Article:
Chapter 2. Compulsory Education
The day before I started my first year of teaching, I put the following quotation from George Santayana on the bulletin board in ominous black letters: “Those who cannot remember the past are condemned to repeat it.” The quotation stayed up for several weeks, until I changed it to a display of historic political cartoons.
One day, a pleasant girl in one of the “tech school” sections asked me about the quotation. “I just want to train horses. Why must I study history?”
I proceeded to explain the importance of learning from the past, of analyzing events and actions that have occurred, in order to make better choices when faced with similar situations.
She persisted, “But Mr. Wachtel, what if I don’t really care about all that? I don’t even know if I want to vote. Why must you make us study it? I’ll forget it all anyhow.”
I could not answer her question. I still can’t.
Why not just teach history to those people who want to study history? Why do we force people to study anything against their will? Especially when they probably do what they want to do and not what we try to make them do. Despite all the schools’ efforts, many students graduate high school without even learning reading, writing and arithmetic.
The question persisted throughout my experience in the public schools, appearing in varied circumstances, but never so bluntly as when I went through my old test files the year after I switched from history teacher to district audiovisual coordinator. As I looked over the tests, there were several questions on each test, specific “facts” of history that I could not remember or about which I felt unsure. When was the Federal Meat Inspection Act passed? I could remember the novel The Jungle that helped bring it about. And when did the Spanish-American War end? Was it the same year, in 1898, or did it carry into the next?
If I couldn’t remember or if I felt hesitant, why was it so important that kids learn it? After all, I was the specialist. Perhaps the problem was the kind of test. I tried many things that year in my search for truth, from multiple choice to essay, graded to pass-fail, lecture and textbook to simulation game and field trip.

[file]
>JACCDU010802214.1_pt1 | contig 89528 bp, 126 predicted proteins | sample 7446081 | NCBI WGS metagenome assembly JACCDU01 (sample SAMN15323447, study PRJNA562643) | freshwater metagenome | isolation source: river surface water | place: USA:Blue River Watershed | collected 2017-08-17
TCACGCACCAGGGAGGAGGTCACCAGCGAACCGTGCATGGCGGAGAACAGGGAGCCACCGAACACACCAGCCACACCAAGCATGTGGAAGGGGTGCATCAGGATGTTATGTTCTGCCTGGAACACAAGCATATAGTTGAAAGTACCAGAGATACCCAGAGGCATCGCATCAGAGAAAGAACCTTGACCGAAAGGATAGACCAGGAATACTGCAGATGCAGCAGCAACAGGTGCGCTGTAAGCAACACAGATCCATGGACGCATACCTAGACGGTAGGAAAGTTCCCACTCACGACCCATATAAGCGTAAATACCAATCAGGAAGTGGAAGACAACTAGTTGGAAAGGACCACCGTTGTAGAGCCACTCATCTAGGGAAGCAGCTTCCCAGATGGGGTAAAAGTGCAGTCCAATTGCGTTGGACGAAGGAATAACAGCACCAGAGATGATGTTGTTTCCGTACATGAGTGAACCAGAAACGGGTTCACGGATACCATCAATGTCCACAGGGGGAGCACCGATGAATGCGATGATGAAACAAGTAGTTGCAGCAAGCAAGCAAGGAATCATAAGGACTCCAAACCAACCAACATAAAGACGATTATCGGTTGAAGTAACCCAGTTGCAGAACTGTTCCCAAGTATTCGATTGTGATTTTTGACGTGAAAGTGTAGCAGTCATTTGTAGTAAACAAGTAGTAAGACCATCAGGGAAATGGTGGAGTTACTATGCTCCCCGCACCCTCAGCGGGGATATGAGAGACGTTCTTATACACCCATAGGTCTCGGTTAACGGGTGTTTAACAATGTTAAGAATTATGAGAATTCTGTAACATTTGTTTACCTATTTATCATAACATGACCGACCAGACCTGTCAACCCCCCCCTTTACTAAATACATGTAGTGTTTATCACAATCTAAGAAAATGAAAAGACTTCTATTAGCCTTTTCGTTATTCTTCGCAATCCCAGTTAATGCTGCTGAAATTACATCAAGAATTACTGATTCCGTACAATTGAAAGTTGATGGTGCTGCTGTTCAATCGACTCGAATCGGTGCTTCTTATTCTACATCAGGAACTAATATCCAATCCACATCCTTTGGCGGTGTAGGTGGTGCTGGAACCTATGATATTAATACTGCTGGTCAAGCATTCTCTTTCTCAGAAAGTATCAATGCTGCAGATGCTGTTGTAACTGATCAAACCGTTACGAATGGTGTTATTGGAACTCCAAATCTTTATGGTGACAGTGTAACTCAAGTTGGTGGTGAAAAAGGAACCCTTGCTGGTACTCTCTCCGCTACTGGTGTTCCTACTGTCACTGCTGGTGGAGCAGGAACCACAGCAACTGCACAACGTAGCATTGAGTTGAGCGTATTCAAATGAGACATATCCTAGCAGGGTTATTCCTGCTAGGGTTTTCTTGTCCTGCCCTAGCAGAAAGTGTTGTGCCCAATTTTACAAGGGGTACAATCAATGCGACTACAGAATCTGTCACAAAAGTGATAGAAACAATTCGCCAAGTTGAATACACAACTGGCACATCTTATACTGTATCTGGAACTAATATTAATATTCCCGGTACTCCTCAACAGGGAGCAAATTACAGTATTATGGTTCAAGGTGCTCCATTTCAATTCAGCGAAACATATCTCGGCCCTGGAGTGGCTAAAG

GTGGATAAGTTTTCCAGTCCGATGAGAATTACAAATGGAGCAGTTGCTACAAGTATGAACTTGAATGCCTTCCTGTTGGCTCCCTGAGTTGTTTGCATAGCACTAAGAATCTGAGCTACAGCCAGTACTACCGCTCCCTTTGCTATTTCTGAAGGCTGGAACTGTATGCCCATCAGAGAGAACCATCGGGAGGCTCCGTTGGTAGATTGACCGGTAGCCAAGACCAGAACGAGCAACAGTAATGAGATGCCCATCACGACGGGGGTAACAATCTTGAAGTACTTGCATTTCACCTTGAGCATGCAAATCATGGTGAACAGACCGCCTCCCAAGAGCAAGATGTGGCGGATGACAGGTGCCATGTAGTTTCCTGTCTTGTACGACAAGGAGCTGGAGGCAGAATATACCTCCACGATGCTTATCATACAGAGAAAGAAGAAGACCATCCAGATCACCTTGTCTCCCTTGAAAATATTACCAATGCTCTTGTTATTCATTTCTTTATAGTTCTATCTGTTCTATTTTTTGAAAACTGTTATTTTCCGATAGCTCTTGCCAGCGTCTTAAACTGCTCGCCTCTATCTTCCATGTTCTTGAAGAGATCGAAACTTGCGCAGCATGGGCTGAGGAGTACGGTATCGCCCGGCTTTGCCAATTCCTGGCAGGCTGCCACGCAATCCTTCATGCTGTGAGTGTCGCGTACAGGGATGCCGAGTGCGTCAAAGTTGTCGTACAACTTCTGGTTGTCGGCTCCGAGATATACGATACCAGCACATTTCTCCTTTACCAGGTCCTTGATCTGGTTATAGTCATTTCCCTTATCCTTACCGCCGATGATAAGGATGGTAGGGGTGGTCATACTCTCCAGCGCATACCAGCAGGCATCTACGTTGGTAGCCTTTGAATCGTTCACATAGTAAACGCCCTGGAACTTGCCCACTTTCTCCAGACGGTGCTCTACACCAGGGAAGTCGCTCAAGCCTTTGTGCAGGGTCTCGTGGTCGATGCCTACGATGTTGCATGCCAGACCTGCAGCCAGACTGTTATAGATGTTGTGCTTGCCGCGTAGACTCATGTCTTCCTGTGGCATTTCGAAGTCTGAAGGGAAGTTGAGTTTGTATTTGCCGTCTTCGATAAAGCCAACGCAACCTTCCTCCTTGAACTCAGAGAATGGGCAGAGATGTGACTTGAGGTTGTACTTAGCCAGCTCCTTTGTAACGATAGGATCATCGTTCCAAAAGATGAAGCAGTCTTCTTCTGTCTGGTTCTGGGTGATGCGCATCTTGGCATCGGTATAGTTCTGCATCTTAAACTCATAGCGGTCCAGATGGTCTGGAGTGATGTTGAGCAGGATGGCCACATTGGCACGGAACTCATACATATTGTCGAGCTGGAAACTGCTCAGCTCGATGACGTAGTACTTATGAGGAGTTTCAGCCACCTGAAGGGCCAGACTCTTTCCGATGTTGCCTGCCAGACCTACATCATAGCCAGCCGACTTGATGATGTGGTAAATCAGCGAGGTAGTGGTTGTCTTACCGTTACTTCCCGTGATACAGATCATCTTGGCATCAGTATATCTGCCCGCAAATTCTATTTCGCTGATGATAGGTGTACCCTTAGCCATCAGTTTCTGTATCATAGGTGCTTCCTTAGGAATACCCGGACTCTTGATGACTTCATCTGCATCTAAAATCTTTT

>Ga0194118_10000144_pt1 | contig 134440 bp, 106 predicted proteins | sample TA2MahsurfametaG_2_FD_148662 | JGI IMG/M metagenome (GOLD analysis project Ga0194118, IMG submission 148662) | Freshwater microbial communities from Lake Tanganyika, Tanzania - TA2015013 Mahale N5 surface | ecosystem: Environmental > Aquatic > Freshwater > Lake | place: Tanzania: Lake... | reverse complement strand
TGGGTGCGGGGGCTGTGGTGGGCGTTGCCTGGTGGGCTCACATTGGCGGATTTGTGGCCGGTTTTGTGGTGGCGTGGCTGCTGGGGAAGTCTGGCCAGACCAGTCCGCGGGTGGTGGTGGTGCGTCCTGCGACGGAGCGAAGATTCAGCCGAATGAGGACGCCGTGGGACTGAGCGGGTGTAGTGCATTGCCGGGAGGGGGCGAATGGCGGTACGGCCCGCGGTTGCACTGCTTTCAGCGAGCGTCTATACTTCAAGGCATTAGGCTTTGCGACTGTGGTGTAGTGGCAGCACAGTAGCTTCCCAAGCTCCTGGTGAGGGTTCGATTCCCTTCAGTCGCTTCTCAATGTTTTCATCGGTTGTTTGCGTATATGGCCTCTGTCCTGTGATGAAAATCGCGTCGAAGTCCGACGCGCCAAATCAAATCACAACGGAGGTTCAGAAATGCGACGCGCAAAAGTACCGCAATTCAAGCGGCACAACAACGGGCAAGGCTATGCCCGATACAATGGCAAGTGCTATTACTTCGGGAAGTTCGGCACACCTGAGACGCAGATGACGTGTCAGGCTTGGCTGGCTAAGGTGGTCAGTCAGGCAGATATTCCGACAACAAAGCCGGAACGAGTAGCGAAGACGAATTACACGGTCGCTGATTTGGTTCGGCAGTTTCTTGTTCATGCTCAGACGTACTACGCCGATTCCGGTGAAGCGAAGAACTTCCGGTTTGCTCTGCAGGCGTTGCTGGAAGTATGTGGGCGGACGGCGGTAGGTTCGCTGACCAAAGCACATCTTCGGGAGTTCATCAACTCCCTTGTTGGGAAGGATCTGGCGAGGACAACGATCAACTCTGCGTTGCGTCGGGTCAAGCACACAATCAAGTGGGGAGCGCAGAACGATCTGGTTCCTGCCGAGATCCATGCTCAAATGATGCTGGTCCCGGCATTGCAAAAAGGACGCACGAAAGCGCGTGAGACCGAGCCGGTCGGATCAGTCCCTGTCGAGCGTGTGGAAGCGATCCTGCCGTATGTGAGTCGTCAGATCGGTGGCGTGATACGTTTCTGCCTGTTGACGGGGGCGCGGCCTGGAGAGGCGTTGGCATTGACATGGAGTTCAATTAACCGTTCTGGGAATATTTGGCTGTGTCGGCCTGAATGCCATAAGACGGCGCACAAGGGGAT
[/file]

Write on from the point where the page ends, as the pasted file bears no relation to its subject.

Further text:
Whichever subject content or teaching method or evaluation tool I chose, I still faced the same dilemma: I could not get kids who didn’t want to learn something to learn it. And if I forced them with bad grades and other coercive means, would the negative attitude fostered be worth the little information they would regurgitate on a test and then forget?
But I persisted. Perhaps I could find a way to make kids like history. Because my history students were members of the television generation, I used films. When I couldn’t get the films I wanted, I made my own slide productions with contemporary music in the soundtrack. As audiovisual coordinator, I instigated a new social studies course with several colleagues, and obtained federal funding for large quantities of audiovisual materials, individual projectors and cassette-filmstrip players.
Over several years, the course experimented with a variety of techniques, activities and grading systems. Although these efforts seemed to improve interest over traditional methods, most students were still motivated only to the extent that they were required. I had difficulty determining what really worked and what did not.
Not until I stumbled upon James Herndon’s book How to Survive in Your Native Land (1971) did I finally realize the fallacy of coercion:
“As long as you can threaten people, you can’t tell whether or not they really want to do what you are proposing that they do. You can’t tell if they are inspired by it, you can’t tell if they earn anything from it, you can’t tell if they would keep on doing it if you weren’t threatening them. You cannot tell.”
I know very few teachers who would agree with an end to compulsory education, and I suspect that most see such a proposal as a threat to their jobs. But I also know that every teacher who ever taught would be delighted to enter a classroom filled with interest and motivation rather than indifference and resistance. The only way that will ever happen is by changing the laws that require children to attend school.
Until then, we will find the schools trying to deal with many students who resent being led to water and cannot be made to drink.
Next chapter: A Century of Coercion
© 1977 Ted Wachtel